Thursday, September 06, 2012

A Tale of Two Tea Parties

As you may know, I am a non-party captured candidate (independent) to serve in a seat in the state legislature.    Tonight the "Tea Party" in my county is having a forum.   I will not be attending.  I'd like to take a bit here to explain why, and in so doing contrast two local tea party groups as an example of the way all such groups are breaking.

The two groups are "Conservative Arkansas" and "The Benton County Tea Party".   I might add the "Washington County Tea Party" in with Conservative Arkansas because both groups have many members in both counties and often operate as partners in their endeavors.  The reason some of the most active members of the WCTP are from Benton county will become clear as you read on.

Let's begin with the Benton County Tea Party.  It started well enough.   I should say that because I helped start it.  In fact, the predecessor of the current chairman once told a room of 400 people "if it were not for Mark Moore there would be no Benton County Tea Party."   He's right.   But while I organized that first convention (with the help of a few others such as Dorothy Hesse and Jack and Jan Lea) and wrote the constitution which the 150 people in that room adopted, I made no effort to try and control the group or insert my own friends in the leadership.

Tea Parties have gone one of two ways since they were formed a few short years ago.  Some have become watch dogs and others have become lap dogs.    The lap dogs may yap noisily at the Democrat party, but are not taken seriously by most folks because they are perched in the lap of the Republican party.  People see them as an extension of the Republican party rather than a true independent citizens group.    The watch dogs are the ones that not only stand up against the Democrat party when they want to grow and centralize government, take away freedom, and raise debt and/or taxes, but also have the gumption to stand up against Republicans who do the exact same thing.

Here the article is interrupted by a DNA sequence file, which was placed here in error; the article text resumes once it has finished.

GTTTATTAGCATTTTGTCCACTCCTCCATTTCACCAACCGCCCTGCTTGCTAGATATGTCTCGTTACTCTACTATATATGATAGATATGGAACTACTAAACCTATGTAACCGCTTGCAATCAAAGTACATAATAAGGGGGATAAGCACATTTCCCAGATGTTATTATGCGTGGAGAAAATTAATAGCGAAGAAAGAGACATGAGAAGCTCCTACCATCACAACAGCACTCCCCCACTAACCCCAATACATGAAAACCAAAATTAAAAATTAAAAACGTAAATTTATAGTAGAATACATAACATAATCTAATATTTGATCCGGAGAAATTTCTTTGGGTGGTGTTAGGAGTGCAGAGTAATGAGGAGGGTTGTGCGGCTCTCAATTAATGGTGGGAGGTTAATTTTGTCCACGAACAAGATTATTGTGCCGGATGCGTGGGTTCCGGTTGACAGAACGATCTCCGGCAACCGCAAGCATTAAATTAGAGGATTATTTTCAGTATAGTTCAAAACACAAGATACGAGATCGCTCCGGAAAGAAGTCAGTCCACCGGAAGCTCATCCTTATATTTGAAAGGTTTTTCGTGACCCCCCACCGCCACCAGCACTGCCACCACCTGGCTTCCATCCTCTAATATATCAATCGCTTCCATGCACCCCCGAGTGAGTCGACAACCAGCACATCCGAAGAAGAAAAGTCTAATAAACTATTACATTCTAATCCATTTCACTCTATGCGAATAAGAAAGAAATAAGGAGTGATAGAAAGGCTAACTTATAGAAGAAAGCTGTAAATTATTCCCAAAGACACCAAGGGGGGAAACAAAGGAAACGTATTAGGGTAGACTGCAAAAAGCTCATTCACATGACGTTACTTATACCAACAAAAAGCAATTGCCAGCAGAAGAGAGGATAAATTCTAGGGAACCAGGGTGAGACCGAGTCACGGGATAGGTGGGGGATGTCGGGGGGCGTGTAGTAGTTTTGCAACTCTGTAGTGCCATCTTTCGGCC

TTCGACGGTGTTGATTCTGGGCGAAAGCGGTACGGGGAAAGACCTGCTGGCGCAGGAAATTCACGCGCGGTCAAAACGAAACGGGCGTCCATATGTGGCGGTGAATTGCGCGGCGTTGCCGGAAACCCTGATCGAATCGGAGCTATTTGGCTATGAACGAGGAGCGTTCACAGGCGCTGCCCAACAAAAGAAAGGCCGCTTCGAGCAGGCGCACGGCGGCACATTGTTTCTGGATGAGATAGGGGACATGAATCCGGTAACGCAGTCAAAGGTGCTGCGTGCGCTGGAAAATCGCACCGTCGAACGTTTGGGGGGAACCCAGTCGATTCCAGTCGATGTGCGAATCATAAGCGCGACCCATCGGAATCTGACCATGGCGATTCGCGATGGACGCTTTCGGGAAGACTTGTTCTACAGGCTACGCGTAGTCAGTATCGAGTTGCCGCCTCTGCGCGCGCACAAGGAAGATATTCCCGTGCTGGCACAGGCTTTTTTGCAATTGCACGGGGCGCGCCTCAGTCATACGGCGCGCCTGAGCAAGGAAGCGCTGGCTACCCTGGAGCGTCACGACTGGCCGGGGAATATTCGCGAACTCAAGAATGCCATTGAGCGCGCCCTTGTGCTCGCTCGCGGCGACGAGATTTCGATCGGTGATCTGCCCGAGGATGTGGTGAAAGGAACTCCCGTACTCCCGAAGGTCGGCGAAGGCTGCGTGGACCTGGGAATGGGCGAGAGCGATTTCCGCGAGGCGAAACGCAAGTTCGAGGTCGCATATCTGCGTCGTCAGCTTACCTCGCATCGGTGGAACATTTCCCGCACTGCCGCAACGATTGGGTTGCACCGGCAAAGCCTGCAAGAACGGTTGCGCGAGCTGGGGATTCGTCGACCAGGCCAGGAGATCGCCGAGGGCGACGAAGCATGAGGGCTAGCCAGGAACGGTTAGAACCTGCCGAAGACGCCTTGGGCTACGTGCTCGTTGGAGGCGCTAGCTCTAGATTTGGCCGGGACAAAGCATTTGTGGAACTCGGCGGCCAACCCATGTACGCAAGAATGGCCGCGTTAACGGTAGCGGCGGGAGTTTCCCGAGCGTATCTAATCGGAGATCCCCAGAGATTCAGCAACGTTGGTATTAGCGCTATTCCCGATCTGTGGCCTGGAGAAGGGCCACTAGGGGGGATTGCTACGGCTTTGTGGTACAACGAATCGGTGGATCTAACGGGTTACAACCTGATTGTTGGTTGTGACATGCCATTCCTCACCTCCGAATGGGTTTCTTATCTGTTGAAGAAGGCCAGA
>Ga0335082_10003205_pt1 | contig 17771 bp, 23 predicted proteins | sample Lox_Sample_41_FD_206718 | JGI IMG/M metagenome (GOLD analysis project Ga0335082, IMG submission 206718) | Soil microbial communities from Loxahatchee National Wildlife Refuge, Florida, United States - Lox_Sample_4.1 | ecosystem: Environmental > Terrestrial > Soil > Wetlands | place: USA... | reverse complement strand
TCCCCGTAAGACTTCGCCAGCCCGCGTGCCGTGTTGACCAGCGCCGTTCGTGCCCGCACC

The lap dogs are welcome in Republican committees and a fuss is made over them.  GOP politicians rub shoulders with them because they know they will not be asked too many hard questions.   This seems to be what the lap dogs want out of their participation in the political process.  They had lunch with so-and-so.  

The watch dogs are loathed within the party.  There is usually a deliberate effort to marginalize those who attempt to participate in the Republican party- usually behind their back but if the reform forces make too much progress the opposition becomes open.   The party takes a dim view of those who don't stick with the party's politicians, be they right or wrong, whether they kept their promises or broke them.  Watch dogs don't play that.

The attitude that the Republican party holds to each group is completely reversed amongst the general population.   When they can distinguish the difference, the mass of the citizenry have more respect for the independent grassroots groups who really are grassroots groups rather than groups who claim to be but in fact have been captured by a particular political party.

The watch dogs are more than willing to take sides in GOP primaries.  Conservative Arkansas and the Washington County Tea Party were instrumental in helping guys like Jon Woods, Bart Hester, and Jim Dotson defeat more liberal or party-oriented opponents in their state legislative primary races.  Conservative Arkansas was willing to endorse, even in party primaries.    The lap dogs have forums, but they don't take sides in primaries, or if they do its for the establishment candidates.   This makes them useless as a force to change the party while at the same time destroying their credibility outside of it.